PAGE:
Romney Fail. One of the more telling stories to come out about this election cycle, was how far behind the Romney campaign was in terms of its digital strategy. Romney tried to have a real time update of people’s voting behaviors. This didn’t go so well. Tellingly it was similar to the system that the Obama team realized 4 years ago didn’t work. But the larger picture here is how the rhetoric post-election has been how envious the Republicans are of the Democrats advantage and how they will look to close the gap. For those interested in the ORCA fail you should check out the blog post at Ace of Spades HQ, which was by someone who tried to volunteer, and was the first one I saw post election. Also Ars Technica (which in general has had some of the better inside looks at tech and politics) covered the Romney fail.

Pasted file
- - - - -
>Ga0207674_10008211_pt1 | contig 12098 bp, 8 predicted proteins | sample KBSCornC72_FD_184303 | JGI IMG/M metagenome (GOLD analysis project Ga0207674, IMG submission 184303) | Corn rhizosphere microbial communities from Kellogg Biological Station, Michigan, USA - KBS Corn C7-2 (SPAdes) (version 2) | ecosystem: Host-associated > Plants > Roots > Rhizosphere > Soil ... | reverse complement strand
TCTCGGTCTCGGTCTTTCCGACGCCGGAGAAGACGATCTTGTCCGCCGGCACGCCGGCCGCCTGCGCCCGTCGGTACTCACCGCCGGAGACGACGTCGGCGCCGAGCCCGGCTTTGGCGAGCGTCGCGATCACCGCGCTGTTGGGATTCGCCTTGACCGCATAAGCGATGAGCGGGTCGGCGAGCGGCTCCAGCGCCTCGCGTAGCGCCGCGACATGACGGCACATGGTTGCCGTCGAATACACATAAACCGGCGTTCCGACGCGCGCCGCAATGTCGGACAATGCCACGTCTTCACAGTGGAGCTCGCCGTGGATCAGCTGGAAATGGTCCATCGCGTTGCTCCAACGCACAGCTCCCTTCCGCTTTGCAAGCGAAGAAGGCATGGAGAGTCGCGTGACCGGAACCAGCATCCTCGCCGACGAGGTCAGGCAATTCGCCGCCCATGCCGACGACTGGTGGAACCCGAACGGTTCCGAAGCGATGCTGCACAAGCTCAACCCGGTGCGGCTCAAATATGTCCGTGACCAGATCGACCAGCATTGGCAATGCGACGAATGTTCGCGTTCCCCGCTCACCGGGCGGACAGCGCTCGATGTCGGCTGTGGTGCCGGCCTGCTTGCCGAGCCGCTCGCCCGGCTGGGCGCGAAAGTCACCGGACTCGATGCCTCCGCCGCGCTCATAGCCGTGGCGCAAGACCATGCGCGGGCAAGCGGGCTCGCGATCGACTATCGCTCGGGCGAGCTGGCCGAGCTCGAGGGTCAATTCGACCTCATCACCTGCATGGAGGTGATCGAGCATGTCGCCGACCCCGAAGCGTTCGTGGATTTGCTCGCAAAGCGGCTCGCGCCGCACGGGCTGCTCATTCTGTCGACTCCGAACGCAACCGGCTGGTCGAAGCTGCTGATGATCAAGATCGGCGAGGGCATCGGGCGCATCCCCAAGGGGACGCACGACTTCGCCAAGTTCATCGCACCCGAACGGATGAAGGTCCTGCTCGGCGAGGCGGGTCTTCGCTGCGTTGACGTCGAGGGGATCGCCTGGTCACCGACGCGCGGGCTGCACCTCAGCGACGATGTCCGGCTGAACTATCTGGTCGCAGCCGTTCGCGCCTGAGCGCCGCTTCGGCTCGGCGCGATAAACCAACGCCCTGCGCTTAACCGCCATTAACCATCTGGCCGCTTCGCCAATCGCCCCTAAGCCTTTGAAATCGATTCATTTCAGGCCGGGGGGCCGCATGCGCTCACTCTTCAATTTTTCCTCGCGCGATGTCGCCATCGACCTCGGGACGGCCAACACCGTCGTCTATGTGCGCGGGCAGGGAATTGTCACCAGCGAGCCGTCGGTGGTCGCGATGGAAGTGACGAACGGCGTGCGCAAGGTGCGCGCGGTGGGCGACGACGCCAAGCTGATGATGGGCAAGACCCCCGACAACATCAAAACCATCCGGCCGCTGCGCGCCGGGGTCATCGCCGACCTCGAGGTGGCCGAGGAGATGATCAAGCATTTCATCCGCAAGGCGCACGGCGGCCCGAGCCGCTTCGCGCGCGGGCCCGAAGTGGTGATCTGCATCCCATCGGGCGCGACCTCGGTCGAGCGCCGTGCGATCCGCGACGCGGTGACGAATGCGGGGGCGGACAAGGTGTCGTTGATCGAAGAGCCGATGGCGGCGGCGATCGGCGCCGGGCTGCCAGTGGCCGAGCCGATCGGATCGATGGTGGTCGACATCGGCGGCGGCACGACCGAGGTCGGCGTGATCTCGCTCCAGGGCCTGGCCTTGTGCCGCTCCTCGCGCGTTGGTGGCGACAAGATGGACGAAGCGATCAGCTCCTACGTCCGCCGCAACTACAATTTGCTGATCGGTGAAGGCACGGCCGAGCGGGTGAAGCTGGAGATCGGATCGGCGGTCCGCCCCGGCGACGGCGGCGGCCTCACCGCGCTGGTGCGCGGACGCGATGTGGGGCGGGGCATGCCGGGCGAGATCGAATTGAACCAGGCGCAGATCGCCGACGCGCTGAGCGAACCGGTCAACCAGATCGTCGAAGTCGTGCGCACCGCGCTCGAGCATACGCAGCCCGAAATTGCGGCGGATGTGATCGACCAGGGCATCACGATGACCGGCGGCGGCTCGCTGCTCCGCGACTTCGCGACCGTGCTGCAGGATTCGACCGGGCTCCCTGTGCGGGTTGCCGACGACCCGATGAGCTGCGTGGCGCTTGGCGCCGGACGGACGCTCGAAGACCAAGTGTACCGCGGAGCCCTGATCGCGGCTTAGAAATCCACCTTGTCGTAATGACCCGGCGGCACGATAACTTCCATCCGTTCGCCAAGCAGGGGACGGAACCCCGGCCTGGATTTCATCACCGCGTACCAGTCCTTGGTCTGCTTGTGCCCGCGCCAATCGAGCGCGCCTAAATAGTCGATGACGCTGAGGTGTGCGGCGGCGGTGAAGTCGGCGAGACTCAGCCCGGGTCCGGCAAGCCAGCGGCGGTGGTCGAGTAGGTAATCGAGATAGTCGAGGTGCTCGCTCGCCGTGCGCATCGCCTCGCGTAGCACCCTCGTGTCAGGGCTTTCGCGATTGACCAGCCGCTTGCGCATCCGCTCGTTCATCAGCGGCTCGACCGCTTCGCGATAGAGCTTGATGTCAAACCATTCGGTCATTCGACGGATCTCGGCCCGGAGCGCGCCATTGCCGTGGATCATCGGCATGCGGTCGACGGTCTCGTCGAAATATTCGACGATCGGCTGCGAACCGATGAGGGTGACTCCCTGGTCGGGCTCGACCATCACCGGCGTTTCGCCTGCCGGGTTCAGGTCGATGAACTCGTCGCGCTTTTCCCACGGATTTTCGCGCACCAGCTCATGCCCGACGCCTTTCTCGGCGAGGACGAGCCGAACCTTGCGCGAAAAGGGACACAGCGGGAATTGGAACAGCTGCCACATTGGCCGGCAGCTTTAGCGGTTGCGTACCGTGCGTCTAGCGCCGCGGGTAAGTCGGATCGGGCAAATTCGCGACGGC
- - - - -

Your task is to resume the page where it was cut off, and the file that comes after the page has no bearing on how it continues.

The Technical Side: For those interested in the more technical side of the Obama advantage GigaOM described some of the details of the operation, but the ArsTechnica piece the best rundown of the specifics of Obama’s tech team. This article describes in detail project Narwhal and how the Obama campaign built the infrastructure from the ground up in order to maintain a dominate advantage. The article discusses everything from design philosophy to which tools they used.

The Republican Disadvantage. One of the consistent narratives post election has been disappointment within the Republican campaign about the inability to compete. Republicans are being openly envious about the Obama campaign, in many cases vowing not to get beat in 2016.